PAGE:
As a manager, my purpose is to serve the greater good by bringing people and resources together to create value that no single individual can create alone. Therefore I will seek a course that enhances the value my enterprise can create for society over the long term. I recognize my decisions can have far-reaching consequences that affect the well-being of individuals inside and outside my enterprise, today and in the future. As I reconcile the interests of different constituencies, I will face choices that are not easy for me and others.There can be little more dangerous to success of a company than mangers who think social responsibility is their responsibility-using other peoples money, of course. This makes me feel that we need Milton Friedman even more today. Friedman has long suggested that the social responsibility of business is to maximize profits. As Friedman wrote,
Therefore I promise:
* I will act with utmost integrity and pursue my work in an ethical manner.
* I will safeguard the interests of my shareholders, co-workers, customers and the society in which we operate.
* I will manage my enterprise in good faith, guarding against decisions and behavior that advance my own narrow ambitions but harm the enterprise and the societies it serves.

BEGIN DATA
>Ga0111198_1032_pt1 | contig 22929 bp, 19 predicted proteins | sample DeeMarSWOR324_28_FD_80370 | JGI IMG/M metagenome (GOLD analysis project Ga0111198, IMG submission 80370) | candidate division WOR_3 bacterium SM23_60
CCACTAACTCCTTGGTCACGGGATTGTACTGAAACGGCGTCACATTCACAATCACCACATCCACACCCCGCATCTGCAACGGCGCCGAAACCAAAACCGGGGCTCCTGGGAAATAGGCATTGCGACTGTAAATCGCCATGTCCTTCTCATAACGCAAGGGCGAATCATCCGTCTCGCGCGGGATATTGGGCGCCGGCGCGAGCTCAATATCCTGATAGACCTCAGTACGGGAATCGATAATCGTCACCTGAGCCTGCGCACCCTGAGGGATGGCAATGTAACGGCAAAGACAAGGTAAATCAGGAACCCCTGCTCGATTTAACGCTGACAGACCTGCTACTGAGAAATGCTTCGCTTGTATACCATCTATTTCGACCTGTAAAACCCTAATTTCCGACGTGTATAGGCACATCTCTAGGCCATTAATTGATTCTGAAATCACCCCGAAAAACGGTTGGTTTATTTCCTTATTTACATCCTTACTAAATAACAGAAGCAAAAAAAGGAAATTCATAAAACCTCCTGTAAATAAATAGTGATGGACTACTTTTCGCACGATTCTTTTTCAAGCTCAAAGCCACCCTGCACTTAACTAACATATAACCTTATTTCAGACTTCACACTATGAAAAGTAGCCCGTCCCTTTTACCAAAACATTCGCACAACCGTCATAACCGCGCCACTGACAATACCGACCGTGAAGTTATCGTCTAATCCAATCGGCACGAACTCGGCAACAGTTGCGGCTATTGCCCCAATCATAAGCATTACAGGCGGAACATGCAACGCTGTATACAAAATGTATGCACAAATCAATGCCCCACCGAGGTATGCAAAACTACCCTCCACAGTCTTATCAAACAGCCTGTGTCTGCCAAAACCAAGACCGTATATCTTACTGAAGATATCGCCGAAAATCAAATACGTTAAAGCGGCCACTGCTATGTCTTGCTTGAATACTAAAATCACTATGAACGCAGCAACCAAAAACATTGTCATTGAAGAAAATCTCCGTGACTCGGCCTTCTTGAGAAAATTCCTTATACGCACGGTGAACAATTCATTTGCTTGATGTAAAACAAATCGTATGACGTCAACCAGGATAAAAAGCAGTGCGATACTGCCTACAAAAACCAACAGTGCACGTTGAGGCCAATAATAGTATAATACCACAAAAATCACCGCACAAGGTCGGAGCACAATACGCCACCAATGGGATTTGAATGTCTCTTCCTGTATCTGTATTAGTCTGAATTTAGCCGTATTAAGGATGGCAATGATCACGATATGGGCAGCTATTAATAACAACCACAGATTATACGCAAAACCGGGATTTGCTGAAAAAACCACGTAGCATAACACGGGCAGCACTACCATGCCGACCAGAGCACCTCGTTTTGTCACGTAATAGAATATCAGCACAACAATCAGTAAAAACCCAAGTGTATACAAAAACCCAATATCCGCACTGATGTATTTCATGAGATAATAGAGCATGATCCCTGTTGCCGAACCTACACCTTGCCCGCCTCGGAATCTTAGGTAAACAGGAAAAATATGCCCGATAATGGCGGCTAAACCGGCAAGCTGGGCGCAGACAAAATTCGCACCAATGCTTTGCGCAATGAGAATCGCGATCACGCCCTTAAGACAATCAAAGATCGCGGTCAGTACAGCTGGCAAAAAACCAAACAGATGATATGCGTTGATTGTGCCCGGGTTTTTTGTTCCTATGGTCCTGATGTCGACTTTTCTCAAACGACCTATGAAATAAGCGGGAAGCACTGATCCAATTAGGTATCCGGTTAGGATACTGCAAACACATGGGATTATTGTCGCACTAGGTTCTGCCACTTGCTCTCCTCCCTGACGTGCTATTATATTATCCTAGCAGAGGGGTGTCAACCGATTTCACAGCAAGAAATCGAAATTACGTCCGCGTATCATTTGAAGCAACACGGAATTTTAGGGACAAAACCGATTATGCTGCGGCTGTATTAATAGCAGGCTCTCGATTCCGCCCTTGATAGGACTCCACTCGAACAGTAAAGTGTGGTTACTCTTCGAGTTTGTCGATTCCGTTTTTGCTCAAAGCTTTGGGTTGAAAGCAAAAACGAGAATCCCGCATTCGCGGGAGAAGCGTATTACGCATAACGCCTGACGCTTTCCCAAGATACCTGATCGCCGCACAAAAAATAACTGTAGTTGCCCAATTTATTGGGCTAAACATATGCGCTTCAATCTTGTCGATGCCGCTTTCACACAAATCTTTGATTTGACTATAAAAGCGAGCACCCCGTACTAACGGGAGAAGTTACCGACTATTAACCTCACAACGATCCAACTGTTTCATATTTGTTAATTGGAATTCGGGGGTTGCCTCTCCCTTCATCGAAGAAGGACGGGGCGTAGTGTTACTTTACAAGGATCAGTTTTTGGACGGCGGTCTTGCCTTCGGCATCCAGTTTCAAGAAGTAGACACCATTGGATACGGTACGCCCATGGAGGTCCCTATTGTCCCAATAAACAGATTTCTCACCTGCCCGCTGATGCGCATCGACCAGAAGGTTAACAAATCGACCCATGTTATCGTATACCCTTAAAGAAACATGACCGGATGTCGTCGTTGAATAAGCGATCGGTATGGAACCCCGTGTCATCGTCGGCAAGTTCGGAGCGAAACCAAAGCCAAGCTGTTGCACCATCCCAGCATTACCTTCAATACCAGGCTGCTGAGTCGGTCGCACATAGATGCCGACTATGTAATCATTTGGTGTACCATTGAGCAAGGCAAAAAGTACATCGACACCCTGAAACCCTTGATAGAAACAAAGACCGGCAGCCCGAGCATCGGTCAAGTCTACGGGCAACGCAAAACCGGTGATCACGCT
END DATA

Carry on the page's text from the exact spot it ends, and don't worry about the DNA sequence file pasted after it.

* I will understand and uphold, both in letter and in spirit, the laws and contracts governing my own conduct and that of my enterprise.
* I will take responsibility for my actions, and I will represent the performance and risks of my enterprise accurately and honestly.
* I will develop both myself and other managers under my supervision so that the profession continues to grow and contribute to the well-being of society.
* I will strive to create sustainable economic, social, and environmental prosperity worldwide.
* I will be accountable to my peers and they will be accountable to me for living by this oath.
This oath I make freely, and upon my honor.
But the doctrine of "social responsibility" taken seriously would extend the scope of the political mechanism to every human activity. It does not differ in philosophy from the most explicitly collectivist doctrine. It differs only by professing to believe that collectivist ends can be attained without collectivist means. That is why, in my book Capitalism and Freedom, I have called it a "fundamentally subversive doctrine" in a free society, and have said that in such a society, "there is one and only one social responsibility of business–to use it resources and engage in activities designed to increase its profits so long as it stays within the rules of the game, which is to say, engages in open and free competition without deception or fraud."I'm with Friedman.